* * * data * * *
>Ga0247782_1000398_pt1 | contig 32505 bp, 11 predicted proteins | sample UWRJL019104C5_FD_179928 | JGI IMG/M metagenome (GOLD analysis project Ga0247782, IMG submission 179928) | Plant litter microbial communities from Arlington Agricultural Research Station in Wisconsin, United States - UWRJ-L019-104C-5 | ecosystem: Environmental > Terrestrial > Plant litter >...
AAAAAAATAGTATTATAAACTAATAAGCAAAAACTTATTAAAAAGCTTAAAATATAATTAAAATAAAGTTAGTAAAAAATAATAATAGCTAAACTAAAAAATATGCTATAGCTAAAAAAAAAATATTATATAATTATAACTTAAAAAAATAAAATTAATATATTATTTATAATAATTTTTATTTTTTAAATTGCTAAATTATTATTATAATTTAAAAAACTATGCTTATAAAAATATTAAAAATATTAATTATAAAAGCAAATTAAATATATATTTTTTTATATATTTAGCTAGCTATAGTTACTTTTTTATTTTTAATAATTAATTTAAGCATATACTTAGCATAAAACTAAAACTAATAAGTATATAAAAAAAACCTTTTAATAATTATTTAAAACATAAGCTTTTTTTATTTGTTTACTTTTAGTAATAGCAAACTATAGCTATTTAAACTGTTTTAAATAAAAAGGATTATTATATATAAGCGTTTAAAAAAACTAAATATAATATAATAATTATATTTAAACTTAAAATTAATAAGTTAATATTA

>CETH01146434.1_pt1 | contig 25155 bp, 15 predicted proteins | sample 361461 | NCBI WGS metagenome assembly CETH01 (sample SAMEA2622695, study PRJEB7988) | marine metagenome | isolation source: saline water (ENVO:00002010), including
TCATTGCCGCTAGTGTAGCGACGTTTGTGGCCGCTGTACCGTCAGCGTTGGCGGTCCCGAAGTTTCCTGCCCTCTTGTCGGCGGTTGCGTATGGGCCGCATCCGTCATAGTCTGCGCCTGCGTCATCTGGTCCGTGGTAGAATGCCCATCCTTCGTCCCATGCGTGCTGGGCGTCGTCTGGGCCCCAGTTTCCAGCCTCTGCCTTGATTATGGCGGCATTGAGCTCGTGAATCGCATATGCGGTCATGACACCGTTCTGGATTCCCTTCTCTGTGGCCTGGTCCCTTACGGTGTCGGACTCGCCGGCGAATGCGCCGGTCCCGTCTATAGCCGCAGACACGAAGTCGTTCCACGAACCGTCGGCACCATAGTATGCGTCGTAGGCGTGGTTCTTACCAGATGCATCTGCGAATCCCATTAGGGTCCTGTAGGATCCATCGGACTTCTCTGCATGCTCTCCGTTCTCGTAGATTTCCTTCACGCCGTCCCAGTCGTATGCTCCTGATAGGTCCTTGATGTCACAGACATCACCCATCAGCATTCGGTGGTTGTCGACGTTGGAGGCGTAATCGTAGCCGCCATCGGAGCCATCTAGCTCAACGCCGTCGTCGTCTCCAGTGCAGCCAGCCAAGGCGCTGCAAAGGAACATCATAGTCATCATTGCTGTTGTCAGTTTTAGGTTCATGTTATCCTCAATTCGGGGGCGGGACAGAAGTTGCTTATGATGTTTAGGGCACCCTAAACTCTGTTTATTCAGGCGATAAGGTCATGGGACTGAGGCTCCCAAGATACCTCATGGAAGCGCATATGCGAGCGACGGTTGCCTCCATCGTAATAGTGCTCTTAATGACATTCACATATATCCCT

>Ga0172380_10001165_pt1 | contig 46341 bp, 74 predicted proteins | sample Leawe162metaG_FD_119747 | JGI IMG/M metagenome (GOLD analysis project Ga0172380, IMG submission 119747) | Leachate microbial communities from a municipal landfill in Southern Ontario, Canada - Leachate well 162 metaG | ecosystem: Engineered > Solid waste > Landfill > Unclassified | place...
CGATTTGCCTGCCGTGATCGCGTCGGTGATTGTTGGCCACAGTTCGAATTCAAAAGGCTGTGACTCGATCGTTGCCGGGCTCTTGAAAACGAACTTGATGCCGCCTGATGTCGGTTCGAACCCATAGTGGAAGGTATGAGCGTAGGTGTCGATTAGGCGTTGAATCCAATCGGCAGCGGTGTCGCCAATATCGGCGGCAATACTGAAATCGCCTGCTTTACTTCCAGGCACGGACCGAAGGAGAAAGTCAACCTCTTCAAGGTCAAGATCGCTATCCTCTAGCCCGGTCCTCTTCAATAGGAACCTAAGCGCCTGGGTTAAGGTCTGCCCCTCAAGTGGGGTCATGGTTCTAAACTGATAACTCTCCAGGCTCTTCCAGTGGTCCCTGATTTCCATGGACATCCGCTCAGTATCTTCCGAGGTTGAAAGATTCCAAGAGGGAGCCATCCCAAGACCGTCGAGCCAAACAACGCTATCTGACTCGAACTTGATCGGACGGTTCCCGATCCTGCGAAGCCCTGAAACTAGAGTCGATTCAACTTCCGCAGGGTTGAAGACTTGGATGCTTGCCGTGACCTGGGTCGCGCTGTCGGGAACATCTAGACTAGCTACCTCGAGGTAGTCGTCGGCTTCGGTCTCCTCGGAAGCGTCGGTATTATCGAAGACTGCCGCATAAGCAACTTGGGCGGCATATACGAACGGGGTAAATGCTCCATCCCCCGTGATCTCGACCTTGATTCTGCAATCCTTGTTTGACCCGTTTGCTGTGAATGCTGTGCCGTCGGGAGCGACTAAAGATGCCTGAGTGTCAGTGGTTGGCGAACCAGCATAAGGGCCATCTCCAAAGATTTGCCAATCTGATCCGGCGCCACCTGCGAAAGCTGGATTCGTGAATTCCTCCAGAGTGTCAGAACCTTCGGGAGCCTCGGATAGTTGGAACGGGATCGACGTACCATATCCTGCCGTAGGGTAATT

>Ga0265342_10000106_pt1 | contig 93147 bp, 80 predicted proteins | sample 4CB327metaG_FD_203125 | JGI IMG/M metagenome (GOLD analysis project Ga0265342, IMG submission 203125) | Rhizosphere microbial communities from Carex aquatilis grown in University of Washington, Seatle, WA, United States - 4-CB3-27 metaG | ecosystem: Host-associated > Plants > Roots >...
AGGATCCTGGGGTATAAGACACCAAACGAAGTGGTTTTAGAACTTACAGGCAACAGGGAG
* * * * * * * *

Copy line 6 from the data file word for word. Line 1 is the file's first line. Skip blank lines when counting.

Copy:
CGATTTGCCTGCCGTGATCGCGTCGGTGATTGTTGGCCACAGTTCGAATTCAAAAGGCTGTGACTCGATCGTTGCCGGGCTCTTGAAAACGAACTTGATGCCGCCTGATGTCGGTTCGAACCCATAGTGGAAGGTATGAGCGTAGGTGTCGATTAGGCGTTGAATCCAATCGGCAGCGGTGTCGCCAATATCGGCGGCAATACTGAAATCGCCTGCTTTACTTCCAGGCACGGACCGAAGGAGAAAGTCAACCTCTTCAAGGTCAAGATCGCTATCCTCTAGCCCGGTCCTCTTCAATAGGAACCTAAGCGCCTGGGTTAAGGTCTGCCCCTCAAGTGGGGTCATGGTTCTAAACTGATAACTCTCCAGGCTCTTCCAGTGGTCCCTGATTTCCATGGACATCCGCTCAGTATCTTCCGAGGTTGAAAGATTCCAAGAGGGAGCCATCCCAAGACCGTCGAGCCAAACAACGCTATCTGACTCGAACTTGATCGGACGGTTCCCGATCCTGCGAAGCCCTGAAACTAGAGTCGATTCAACTTCCGCAGGGTTGAAGACTTGGATGCTTGCCGTGACCTGGGTCGCGCTGTCGGGAACATCTAGACTAGCTACCTCGAGGTAGTCGTCGGCTTCGGTCTCCTCGGAAGCGTCGGTATTATCGAAGACTGCCGCATAAGCAACTTGGGCGGCATATACGAACGGGGTAAATGCTCCATCCCCCGTGATCTCGACCTTGATTCTGCAATCCTTGTTTGACCCGTTTGCTGTGAATGCTGTGCCGTCGGGAGCGACTAAAGATGCCTGAGTGTCAGTGGTTGGCGAACCAGCATAAGGGCCATCTCCAAAGATTTGCCAATCTGATCCGGCGCCACCTGCGAAAGCTGGATTCGTGAATTCCTCCAGAGTGTCAGAACCTTCGGGAGCCTCGGATAGTTGGAACGGGATCGACGTACCATATCCTGCCGTAGGGTAATT